Building your own smart solar powered watering system [You only need 9 things to get started!]

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Note: This article is in collaboration with Teh Su Yang. View his Linkedin profile here!

Building your own solar powered watering system has never been easier. With the right tools, and a little bit of technical know-how, you’ll have one up and running in your garden in no time!

This article records my effort to create an automated plant watering system together with an auto fishpond water refill system using Home Assistant and ESPHome using NodeMCU.

What software do you need to build your own solar powered watering system?

Home Assistant! It is a free and open-source software for home automation that is designed to be the central control system for smart home devices with focus on local control and privacy. This open source application enables the DIY smart home enthusiasts to create and customise their own ideal smart home.

What you need to build your own solar powered watering system?

You need 9 items before you can commence your quest in building your own solar powered watering system! All of them are available on Shopee / Lazada. The components used in this project are:

1. Raspberry Pi 4 (4GB RAM)

Solar Powered Watering System - Rasberry Pi 4 (4GB RAM)

Shopee: Link for Raspberry Pi 4

2. NodeMCU V3

Shopee: Link for Node MCU V3

3. Solar Panel

Shopee: Link for Solar Panel

4. PVM Solar Charge Controller

Shopee: Link for PVM Solar Charge Controller

5. Varta 12V 50Ah Lead-Acid Battery

Shopee: Link for Varta 12V 50Ah Lead-Acid Battery

6. Junction Box

Shopee: Link for Junction Box

7. 12V DC Pump

Shopee: Link for 12V DC Pump

8. 12V Solenoid Control Valve

Shopee: Link for 12V Solenoid Control Valve

9. Barrel Connectors

Shopee: Link for Barrel Connectors

4 steps guide to build your own solar powered watering system

Once you’ve obtained the necessary parts, you can start putting the pieces together to build your own solar powered watering system.

Step 1: Installing Home Assistant into Raspberry Pi

The Raspberry Pi acts as the hub to connect and integrate all the smart devices together. Follow the installation procedure here. The supported raspberry models so far are Raspberry 3 model b+ and Raspberry Pi 4 onwards.

Step 2: Connect the NodeMCU to Raspberry Pi

  1. Connect the NodeMCU to the Raspberry Pi through the USB port on the Raspberry Pi.
  2. Go to the Home Assistant dashboard, go to Configuration >> Add-ons, Backups & Supervisor >> ADD-ON STORE, on the search bar type ESPHome, install the add-on, turn on Watchdog and Show in sidebar, and click START.
  3. From the sidebar click ESPHome. At the bottom right corner click NEW DEVICE >> CONTINUE. Enter your desired name for the NodeMCU and click NEXT, Select Pick specific board, choose NodeMCU, click NEXT. A new tab with should appear at the background and a pop up of “Configuration created!” should appear as well. Click SKIP. Then install through the “Plug into the computer running ESPHome Dashboard. Select the usb port and it will start the installation.
  4. After the installation is finished, the NodeMCU will be connected to the Wi-Fi and ready to be used.

Step 3: Hardware & Electronic Setup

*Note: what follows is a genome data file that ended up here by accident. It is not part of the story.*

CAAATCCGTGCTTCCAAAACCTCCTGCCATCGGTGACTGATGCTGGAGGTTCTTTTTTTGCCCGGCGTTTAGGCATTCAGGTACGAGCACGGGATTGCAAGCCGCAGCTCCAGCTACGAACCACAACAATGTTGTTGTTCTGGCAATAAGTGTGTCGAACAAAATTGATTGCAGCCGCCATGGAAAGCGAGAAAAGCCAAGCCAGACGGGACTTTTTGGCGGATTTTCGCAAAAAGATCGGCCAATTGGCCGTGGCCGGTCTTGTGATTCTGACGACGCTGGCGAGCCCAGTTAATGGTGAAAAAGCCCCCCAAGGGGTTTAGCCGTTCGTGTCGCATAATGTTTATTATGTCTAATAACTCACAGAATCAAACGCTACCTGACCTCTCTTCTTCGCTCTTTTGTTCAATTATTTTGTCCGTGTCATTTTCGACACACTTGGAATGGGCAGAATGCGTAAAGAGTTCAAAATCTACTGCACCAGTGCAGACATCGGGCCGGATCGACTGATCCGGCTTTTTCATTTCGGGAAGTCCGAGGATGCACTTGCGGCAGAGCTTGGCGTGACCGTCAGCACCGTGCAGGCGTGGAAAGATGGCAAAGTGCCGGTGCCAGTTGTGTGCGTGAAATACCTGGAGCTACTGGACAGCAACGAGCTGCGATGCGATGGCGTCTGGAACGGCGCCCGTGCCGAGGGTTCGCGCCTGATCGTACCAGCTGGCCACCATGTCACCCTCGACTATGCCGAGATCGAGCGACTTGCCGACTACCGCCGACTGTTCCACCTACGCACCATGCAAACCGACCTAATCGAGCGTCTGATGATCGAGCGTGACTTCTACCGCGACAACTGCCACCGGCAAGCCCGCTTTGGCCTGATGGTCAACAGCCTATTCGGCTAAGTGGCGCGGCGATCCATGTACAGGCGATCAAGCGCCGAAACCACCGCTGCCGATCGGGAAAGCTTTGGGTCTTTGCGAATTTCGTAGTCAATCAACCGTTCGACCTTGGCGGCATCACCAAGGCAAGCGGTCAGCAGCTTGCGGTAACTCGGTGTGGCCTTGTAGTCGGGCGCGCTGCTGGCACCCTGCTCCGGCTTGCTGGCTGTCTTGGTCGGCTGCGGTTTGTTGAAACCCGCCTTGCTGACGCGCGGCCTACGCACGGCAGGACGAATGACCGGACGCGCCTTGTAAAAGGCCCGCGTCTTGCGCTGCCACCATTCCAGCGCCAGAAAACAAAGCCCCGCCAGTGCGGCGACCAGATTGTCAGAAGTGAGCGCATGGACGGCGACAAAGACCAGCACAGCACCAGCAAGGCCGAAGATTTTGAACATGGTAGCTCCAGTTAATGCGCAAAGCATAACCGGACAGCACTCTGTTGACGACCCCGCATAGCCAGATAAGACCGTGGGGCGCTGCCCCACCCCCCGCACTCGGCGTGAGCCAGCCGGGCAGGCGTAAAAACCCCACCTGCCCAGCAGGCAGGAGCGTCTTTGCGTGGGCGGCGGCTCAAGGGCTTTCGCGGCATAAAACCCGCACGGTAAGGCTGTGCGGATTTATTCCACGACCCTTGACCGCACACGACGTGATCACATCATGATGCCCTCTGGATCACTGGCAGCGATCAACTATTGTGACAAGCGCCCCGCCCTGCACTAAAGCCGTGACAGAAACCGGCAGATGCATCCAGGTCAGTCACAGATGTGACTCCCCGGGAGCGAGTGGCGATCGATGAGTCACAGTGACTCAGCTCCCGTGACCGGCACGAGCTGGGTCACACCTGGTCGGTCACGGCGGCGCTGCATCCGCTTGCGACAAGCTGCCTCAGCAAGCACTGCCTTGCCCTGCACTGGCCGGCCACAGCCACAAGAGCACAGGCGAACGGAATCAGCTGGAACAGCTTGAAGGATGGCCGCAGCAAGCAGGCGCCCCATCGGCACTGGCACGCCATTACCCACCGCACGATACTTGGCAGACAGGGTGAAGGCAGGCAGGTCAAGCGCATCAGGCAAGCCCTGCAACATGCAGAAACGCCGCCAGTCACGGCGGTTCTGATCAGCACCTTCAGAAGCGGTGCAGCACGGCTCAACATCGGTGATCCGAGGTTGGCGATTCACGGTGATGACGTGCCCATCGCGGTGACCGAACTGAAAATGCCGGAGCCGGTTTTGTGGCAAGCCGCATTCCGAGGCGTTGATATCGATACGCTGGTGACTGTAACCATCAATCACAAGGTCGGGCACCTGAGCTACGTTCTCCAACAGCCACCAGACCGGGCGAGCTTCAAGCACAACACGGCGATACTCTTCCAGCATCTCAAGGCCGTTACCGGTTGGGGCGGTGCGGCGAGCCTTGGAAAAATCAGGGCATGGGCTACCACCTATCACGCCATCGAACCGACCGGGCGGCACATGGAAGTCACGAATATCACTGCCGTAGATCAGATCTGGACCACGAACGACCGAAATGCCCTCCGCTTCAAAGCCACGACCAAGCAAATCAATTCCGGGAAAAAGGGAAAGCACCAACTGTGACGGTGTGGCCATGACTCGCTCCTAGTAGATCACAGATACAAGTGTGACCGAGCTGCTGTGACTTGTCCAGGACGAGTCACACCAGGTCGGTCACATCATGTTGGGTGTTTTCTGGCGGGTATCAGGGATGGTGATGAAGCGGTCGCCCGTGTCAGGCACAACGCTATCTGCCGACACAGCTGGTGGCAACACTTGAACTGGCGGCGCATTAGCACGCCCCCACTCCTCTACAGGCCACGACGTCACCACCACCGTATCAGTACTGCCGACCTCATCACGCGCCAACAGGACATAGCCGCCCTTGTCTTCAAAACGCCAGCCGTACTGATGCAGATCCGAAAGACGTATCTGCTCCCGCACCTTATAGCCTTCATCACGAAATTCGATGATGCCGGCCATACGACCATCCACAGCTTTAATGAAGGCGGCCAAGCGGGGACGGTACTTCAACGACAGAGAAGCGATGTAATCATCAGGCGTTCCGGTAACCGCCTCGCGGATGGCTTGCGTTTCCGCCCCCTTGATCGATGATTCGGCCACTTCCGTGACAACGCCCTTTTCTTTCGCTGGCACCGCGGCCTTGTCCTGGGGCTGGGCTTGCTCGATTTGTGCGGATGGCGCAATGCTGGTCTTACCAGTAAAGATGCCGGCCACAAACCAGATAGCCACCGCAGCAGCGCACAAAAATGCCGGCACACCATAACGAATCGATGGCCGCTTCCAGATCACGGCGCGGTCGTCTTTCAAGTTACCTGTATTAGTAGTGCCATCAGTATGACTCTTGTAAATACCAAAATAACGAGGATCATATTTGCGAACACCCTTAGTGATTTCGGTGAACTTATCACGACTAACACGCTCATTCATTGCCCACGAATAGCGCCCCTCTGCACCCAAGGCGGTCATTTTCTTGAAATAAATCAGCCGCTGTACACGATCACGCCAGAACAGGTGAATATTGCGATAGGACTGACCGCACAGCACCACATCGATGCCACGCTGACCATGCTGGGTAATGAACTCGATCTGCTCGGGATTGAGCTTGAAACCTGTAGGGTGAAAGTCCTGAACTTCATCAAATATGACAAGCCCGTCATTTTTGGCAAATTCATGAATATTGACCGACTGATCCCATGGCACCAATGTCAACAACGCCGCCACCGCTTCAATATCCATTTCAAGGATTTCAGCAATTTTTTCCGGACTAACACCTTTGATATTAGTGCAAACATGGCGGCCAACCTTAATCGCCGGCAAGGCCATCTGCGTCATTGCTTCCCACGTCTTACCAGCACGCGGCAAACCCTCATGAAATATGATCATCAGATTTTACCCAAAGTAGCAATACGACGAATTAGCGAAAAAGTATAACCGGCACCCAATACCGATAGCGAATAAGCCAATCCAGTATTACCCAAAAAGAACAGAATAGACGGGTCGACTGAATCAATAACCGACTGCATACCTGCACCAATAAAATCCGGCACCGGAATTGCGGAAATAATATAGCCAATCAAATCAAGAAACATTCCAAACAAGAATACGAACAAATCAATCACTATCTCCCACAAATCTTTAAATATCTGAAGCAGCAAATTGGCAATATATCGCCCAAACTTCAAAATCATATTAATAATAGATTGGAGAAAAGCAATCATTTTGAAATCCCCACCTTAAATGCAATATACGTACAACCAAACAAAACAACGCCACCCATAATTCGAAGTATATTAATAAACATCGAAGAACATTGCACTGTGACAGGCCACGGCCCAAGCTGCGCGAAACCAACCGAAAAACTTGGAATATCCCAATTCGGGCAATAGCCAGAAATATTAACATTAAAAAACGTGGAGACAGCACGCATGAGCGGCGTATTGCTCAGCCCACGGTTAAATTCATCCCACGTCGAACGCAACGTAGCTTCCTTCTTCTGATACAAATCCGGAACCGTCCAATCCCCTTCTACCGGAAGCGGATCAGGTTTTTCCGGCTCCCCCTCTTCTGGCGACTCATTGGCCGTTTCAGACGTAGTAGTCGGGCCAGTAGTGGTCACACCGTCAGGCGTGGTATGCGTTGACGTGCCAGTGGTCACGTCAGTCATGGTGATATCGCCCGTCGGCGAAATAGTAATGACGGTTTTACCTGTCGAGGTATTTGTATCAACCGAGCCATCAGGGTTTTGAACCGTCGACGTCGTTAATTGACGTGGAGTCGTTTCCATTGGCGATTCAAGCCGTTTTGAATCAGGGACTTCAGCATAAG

Next step is to wire all the components including the solar panel, solar charge controller, battery, 2-channel relay, pump, control valve and the NodeMCU together. Here’s the wiring diagram of the system:

To make it modular, I mounted them on an acrylic board and installed the barrel connectors so that I can easily disconnect the cables if necessary.

Step 4: Configure the NodeMCU

Now that the connection is all done, it is time to configure the NodeMCU to execute the system based on our requirement.

First go to the home assistant dashboard. Access ESPHome from the left sidebar. Click Edit.

This is the configuration file for the NodeMCU, before uploading the the board there are a few lines of code we need to add to this file.

First is to let the board know that D1 and D2 pins will be used as switch to control the 2-channel relay to the pump and control valve. You can put any name and id that you want. Official documentation can be found here.

switch:
  - platform: gpio
    pin: D1
    name: "Pump"
    id: pump1
  - platform: gpio
    pin: D2
    name: "Valve"
id: Valve1

Secondly is to put the timers to automatically turn on and off the pump and control valve at the certain time of the day.

time:
 - platform: sntp
   on time:
   - seconds: 0
     minutes: 0
     hours: 11
     days of week: MON-SUN
     then:
      - switch.toggle: pump1
 - platform: sntp
   on time:
   - seconds: 0
     minutes: 01
     hours: 11
     days of week: MON-SUN
     then:
      - switch.toggle: pump1

For this specific configuration, I set a timer to turn on the water pump at 11.00.00 am and turn it off one minute later which is 11.01.00am, every Monday to Sunday. Note that the pump1 at the switch.toggle: is the id of the pump when setting up the gpio switch. For more information, please take a look at the documentation from the official website here.

Once everything is has been set up, click install and it will install wirelessly. It will take a few minutes to upload the code. Once the installation is complete, close the install tab and the system is good to go.

A little note here – these days there are many DIYs made possible by the easy availability of hardware as well as the codes. This is just a small attempt to get a working system for the home without having to spend too much.

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